Replication is essential for building confidence in research studies1, yet it is still the exception rather than the rule2,3. That is not necessarily because funding is unavailable — it is because the current system makes original authors and replicators antagonists. Focusing on the fields of economics, political science, sociology and psychology, in which ready access to raw data and software code are crucial to replication efforts, we survey deficiencies in the current system.
We propose reforms that can both encourage and reinforce better behaviour — a system in which authors feel that replication of software code is both probable and fair, and in which less time and effort is required for replication.
Current incentives for replication attempts reward those efforts that overturn the original results. In fact, in the 11 top-tier economics journals we surveyed, we could find only 11 replication studies — in this case, defined as reanalyses using the same data sets — published since 2011. All claimed to refute the original results. We also surveyed 88 editors and co-editors from these 11 journals. All editors who replied (35 in total, including at least one from each journal) said they would, in principle, publish a replication study that overturned the results of an original study. Only nine of the respondents said that they would consider publishing a replication study that confirmed the original results.
We also personally experienced antagonism between replicators and authors in a programme sponsored by the International Initiative for Impact Evaluation (3ie), a non-governmental organization that actively funds software-code replication. We participated as authors of original studies (P.G. and S.G.) and as the chair of 3ie’s board of directors (P.G.).
In our experience, the programme worked liked this: 3ie selected influential papers to be replicated and then held an open competition, awarding approximately US$25,000 for the replication of each study4. The organization also offered the original authors the opportunity to review and comment on the replications. Of 27 studies commissioned, 21 were completed, and 7 (33%) reported that they were unable to fully replicate the results in the original article. The only replication published in a peer-reviewed journal5 claimed to refute the results of the original paper.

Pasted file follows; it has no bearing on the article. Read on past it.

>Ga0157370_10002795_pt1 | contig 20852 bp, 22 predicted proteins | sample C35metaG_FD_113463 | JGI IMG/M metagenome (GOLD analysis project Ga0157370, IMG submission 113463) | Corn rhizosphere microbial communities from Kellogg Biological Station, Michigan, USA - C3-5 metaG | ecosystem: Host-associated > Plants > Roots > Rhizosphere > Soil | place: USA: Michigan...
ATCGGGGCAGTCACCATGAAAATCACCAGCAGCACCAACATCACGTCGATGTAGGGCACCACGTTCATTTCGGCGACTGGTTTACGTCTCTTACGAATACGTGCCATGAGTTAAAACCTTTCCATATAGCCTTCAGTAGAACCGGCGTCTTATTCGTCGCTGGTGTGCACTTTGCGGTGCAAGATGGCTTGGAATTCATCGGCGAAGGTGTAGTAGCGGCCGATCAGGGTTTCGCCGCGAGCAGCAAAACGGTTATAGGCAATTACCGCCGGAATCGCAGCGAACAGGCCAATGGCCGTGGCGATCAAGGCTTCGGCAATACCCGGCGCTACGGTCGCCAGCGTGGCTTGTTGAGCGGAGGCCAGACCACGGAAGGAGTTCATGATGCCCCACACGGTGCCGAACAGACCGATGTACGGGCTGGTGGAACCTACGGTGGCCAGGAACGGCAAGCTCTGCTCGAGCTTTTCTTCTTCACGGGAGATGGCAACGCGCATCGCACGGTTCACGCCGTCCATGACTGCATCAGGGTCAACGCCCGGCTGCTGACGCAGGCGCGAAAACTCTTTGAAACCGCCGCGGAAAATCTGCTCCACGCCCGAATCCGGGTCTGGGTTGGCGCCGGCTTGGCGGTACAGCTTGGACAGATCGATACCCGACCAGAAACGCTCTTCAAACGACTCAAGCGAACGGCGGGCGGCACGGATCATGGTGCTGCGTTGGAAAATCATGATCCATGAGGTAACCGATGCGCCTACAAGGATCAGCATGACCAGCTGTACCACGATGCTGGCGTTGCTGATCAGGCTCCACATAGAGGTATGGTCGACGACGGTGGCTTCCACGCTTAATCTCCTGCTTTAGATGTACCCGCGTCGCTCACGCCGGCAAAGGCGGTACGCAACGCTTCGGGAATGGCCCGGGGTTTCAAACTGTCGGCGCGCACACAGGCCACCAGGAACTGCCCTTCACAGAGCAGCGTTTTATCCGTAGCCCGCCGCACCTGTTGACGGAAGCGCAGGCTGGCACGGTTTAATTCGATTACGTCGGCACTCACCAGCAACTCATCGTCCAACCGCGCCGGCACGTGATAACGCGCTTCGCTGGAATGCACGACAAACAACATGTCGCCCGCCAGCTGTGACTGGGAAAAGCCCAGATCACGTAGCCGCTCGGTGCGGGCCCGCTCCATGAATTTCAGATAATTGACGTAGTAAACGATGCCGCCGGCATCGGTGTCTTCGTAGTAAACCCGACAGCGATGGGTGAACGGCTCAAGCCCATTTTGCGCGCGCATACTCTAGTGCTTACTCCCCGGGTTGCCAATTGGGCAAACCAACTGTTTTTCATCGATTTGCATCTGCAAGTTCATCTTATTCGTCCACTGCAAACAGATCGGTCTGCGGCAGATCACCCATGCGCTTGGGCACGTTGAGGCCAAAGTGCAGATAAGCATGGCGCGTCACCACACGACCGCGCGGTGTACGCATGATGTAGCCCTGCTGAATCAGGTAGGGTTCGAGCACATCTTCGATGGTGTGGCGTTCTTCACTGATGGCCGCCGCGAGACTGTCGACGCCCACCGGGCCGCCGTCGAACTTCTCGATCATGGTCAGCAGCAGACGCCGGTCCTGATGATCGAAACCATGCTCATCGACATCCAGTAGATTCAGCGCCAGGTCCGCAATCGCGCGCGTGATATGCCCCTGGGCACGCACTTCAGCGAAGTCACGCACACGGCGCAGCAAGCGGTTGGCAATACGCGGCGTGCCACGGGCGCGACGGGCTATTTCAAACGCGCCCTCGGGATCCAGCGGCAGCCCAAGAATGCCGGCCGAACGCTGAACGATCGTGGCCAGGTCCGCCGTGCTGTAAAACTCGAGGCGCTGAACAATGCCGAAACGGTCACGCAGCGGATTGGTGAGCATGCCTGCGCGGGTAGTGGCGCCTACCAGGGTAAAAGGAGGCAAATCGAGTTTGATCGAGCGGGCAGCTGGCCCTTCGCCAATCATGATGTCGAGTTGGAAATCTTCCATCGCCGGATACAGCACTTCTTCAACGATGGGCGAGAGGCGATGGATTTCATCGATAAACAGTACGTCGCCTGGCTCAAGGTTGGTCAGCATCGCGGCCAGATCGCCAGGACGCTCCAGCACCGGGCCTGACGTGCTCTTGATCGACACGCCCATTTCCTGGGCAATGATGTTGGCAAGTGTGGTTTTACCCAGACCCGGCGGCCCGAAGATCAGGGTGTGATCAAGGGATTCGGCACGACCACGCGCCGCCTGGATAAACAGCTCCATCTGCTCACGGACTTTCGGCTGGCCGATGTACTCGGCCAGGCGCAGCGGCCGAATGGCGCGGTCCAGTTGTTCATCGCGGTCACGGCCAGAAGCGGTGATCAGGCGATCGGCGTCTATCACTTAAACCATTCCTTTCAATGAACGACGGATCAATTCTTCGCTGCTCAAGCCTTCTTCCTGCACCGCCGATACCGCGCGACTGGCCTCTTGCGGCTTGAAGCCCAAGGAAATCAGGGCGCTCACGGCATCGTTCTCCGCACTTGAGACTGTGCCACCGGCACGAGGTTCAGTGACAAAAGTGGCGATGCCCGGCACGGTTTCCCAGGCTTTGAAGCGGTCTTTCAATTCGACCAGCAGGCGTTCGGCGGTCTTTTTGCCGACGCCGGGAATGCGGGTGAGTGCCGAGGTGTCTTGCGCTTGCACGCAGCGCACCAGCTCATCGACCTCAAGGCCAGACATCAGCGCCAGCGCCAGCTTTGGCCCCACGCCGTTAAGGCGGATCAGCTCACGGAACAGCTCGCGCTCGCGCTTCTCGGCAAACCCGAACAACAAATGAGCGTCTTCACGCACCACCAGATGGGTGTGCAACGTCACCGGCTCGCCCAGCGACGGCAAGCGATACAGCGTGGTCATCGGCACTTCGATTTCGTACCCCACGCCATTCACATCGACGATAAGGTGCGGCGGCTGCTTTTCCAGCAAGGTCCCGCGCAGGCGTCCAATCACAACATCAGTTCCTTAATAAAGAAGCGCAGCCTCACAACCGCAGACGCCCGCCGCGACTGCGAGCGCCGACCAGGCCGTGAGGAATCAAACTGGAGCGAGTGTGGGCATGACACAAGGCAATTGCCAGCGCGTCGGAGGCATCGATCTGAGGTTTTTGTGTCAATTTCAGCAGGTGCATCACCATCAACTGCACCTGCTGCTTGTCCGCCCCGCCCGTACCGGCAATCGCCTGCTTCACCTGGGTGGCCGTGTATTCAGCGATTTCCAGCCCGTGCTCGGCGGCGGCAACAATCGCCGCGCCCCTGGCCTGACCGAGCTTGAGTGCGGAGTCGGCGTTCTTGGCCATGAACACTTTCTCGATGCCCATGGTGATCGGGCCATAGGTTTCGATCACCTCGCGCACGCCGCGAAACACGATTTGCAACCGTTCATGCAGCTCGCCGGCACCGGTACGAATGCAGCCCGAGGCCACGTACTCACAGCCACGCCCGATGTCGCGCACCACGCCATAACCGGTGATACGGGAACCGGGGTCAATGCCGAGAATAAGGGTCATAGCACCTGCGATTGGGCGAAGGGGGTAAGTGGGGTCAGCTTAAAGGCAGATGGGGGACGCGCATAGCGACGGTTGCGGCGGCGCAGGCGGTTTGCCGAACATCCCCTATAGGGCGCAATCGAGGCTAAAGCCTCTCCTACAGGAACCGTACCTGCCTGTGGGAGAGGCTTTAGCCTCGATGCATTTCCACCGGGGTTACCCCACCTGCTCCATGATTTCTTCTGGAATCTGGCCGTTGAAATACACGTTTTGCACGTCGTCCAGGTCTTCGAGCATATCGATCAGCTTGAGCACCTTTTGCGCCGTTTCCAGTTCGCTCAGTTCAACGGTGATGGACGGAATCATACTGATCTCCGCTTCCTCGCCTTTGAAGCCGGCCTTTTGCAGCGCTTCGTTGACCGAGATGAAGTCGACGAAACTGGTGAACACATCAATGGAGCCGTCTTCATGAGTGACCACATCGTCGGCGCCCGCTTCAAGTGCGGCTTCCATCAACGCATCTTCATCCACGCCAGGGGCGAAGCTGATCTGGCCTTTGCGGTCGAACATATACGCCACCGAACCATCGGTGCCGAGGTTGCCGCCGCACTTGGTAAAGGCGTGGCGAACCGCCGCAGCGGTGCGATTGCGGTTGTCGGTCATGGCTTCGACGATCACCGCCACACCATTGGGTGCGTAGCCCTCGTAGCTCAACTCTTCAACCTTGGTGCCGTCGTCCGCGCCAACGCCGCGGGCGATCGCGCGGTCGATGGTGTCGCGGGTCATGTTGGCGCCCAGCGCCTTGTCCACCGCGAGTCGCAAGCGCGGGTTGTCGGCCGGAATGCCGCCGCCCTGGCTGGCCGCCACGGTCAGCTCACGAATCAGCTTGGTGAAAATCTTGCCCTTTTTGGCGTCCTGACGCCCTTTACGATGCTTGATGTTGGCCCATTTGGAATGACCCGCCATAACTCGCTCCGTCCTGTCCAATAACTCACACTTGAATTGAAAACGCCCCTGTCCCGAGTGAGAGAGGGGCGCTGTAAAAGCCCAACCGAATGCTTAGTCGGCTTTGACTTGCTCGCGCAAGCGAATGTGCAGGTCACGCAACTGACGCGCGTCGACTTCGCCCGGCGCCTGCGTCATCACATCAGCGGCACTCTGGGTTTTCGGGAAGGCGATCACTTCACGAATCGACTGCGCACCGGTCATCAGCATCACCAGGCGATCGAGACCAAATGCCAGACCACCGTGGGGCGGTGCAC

Despite 3ie’s best efforts, adversarial relationships developed between original and replication researchers. Original authors of five non-replicated studies wrote in public comments that the replications actively sought to refute their results and were nitpicking.
One group stated that the incentives of replicators to publish “could lead to overstatement of the magnitude of criticism” (see go.nature.com/2gecz3b). Others made similar points. Although one effort replicated all the results in the original paper, the originating authors wrote, “we disagree with the unnecessarily aggressive tone of some statements in the replication report (particularly in the abstract)” (see go.nature.com/2esdjkr). Another group felt that “the statement that our original conclusions were robust was buried”(see go.nature.com/2siufet).
The 3ie-sponsored replication5 of one highly cited paper6 resulted in an acrimonious debate that became known as the Worm Wars. Several independent scholars speculated that assumptions made by the replicators had more to do with overturning results than with any scientific justification.
A first step to getting more replications is making them easier. This could be done by requiring authors to publicly post the data and code used to produce the results in their studies — although this in itself would not redress the incentive to gain a publication by overturning results.
Ready access to data and code would ease replication attempts. In our survey of journal websites, the mid-tier economics journals (as ranked by impact factor) and those in sociology and psychology rarely asked for these resources to be made available. By contrast, almost all of the top-tier journals in economics have policies that require software code and data to be made available to editors before publication.
This is also true of most of the political-science journals we assessed, and all three of the broad science journals in our survey (see Supplementary information). In addition, many of the top-tier economics journals explicitly ask authors to post raw data as well as estimation data — the final data set used to produce the results after data clean-up and manipulation of variables. These are usually placed on a publicly accessible website that is designated or maintained by the journal. There seems to be no such norm in psychology and sociology journals (see ‘Data checked?’).
To see how often the posted data and code could readily replicate original results, we attempted to recreate the tables and figures of a number of papers using the code and data provided by authors. Of 415 articles published in 9 leading economics journals in May 2016, 203 were empirical papers that did not contain proprietary or otherwise restricted data. We checked these to see which sorts of files were downloadable and spent up to four hours per paper trying to execute the code to replicate the results (not including code runtime).